Jewish World Review Feb. 19, 2004 / 27 Shevat 5764
Big tempest, little teapot
It was wholly a pleasure to hear from a fellow alum of the 489th - and to learn that your experiences with military red tape mirrored mine. If it's any comfort, and it is, I got a lot of e-mails like yours when I wrote an earlier column about my misadventures with Army bureaucracy. Misery loves company.
I hasten to assure you that it'll all seem a lot funnier 20 years from now, when you're my age.
I loved your story about calling your former headquarters company six months after your enlistment had expired, and being greeted by your former first sergeant with the friendly words: WHERE THE HELL HAVE YOU BEEN? WHY HAVEN'T YOU BEEN MAKING DRILLS?
Some things never change. Like the military mind.
Some people, when they see a movie like "Brazil" about a surreal future, or read Kafka, think it's fiction. I know it's the Army. A whole series of Catch 22s.
Pity the poor reporters who were trying to make some sense out of George W. Bush's fragmentary records in the Texas/Alabama Air National Guard back in the early '70s.
Just try telling some newshound looking for another Watergate, or just a Travelgate, that there's probably an innocent explanation for any gaps in the president's service records.
If the guy's never served, he has no idea of the Void a single, careless clerk-typist can wreak. How explain it? It's like trying to describe a Black Hole.
"Those of us who are prior-service know exactly what you are talking about," you write. Yes, but would anybody believe how fouled-up the military can get if they'd never been in it?
I'm by turns amazed, appalled, exasperated and, I have to admit, amused as all get-out by some of the "reporting" being committed on this issue. There's already a Web site out there, and I mean out there, called AwolBush.com. And it's not all that different from the editorials and columns in The New York Times.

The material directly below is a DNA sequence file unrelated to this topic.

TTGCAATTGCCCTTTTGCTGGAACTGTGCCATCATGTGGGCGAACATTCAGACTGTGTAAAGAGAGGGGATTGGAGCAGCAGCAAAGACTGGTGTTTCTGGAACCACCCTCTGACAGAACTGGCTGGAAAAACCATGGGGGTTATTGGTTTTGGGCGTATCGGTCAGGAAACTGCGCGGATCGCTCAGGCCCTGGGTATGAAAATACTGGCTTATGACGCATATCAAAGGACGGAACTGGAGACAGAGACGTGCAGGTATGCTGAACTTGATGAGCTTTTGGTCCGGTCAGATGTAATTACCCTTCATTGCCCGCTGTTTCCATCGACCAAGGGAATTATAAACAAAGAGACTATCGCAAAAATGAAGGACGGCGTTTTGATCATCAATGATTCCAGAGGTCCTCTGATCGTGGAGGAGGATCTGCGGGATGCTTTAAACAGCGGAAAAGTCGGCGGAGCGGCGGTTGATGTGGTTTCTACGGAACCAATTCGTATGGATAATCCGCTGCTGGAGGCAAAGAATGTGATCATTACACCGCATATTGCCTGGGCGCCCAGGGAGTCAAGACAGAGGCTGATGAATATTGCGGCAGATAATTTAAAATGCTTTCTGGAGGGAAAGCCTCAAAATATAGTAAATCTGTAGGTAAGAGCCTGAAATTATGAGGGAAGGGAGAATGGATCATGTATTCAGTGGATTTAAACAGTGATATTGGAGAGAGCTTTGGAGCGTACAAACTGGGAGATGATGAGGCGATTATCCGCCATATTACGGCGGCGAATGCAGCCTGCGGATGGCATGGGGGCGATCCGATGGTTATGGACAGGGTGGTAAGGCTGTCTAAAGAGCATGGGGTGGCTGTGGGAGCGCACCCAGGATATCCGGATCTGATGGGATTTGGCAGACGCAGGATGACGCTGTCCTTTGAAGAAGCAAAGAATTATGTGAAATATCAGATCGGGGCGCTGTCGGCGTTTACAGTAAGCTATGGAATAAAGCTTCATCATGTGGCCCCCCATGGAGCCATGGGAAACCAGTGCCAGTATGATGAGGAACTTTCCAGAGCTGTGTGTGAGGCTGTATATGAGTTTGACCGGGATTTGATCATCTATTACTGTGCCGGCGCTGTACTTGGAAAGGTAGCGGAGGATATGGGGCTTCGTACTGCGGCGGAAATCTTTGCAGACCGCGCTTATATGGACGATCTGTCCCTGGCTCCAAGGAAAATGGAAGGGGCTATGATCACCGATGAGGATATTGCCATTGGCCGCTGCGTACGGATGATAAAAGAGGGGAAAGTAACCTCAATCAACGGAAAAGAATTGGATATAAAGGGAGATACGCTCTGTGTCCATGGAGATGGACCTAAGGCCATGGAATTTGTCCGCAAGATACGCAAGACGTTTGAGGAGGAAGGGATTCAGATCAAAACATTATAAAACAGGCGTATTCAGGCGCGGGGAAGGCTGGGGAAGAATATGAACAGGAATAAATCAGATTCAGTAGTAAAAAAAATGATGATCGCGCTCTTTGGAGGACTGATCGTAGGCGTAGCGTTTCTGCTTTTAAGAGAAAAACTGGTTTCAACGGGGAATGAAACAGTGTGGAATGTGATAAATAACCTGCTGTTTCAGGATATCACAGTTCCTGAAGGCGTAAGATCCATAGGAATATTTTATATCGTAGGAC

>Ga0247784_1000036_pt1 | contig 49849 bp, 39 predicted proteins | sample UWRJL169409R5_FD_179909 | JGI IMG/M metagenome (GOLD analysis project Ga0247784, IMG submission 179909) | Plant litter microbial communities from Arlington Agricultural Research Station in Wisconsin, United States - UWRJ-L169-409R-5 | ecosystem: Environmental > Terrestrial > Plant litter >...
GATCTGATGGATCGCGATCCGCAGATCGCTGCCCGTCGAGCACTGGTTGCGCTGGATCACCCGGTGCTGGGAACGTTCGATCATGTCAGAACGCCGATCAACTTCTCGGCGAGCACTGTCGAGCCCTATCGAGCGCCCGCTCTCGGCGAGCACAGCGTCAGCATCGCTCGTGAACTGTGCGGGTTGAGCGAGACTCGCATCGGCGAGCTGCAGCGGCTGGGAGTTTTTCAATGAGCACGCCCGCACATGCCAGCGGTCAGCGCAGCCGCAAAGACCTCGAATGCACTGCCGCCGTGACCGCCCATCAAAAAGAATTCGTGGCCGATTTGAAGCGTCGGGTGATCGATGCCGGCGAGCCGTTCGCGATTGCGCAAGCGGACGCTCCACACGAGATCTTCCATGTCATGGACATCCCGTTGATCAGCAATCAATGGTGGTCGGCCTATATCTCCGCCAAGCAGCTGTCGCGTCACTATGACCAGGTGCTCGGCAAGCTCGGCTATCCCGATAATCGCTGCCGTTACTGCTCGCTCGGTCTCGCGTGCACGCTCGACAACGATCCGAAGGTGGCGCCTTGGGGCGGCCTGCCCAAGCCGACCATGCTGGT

You'd think it might tell these hot-shot, big-city types something that the organization they're so busy writing about - the U.S. military - is the one that gave us terms of art like SNAFU, FUBAR and Good Enough for Government Work.
Hey, what a country. Some big fat Hollywood star calls the commander-in-chief a deserter, and the retired four-star general he's endorsing for president of the United States at the time - Wesley Clark - just stands there like a dummy.
Then, when asked about it later, the general says something like, hey, everybody's entitled to his opinion. Not if it's a damned lie, everybody isn't.
Now I see by the paper that the brigadier general who once couldn't remember Lt. Bush showing up at his unit in Alabama - the brigadier's name is William R. Turnipseed - says he's not sure he himself was on base at the time. Is this a news story or a modern play?
It's neither. It's the kind of four-year-old story The Boston Globe was still taking seriously - that is, ponderously, as it takes so many things. Meanwhile, its sister paper, The New York Times, demanded that the commander-in-chief explain his movements 30 years ago. ("Where were you on the night of . . .")
Never mind the payroll records the White House dug up, or the dental exam a Lt. Bush had at that Alabama base where he's accused of never showing up. Or the eyewitness who said he was there. Or the retirement points he earned. The Bush bashers aren't about to back off. Deserter! AWOL! As for that Honorable Discharge, maybe that used to mean something in this country, but not anymore. Forget it. Now it's guilty until proven innocent.
In its post-Jayson Blair, current-Maureen Dowd period, the editorial voice of the once good gray New York Times is about as reasoned as that of your former first sergeant: WHERE THE HELL HAVE YOU BEEN? WHY HAVEN'T YOU BEEN MAKING DRILLS?
George W. Bush may have shown up at that Alabama base after all. Or he may have missed some drills while between units. Who didn't? And who cares? He was just as subject to being called up no matter what unit he was with at the time. Isn't that what's relevant? But of course relevance has nothing to do with this and politics everything. But this much is beyond doubt: It's an election year.
So keep those boots shined, trousers bloused, caissons rollin' along and your sense of humor well oiled. It's going to be a bumpy ride.
P.S. I do hope the Army Student Loan Repayment Program finds that paperwork you mentioned, so you'll finally be able to pay off those loans for graduate school. But I wouldn't get my hopes up.
Every weekday JewishWorldReview.com publishes what many in Washington and in the media consider "must reading." Sign up for the daily JWR update. It's free. Just click here.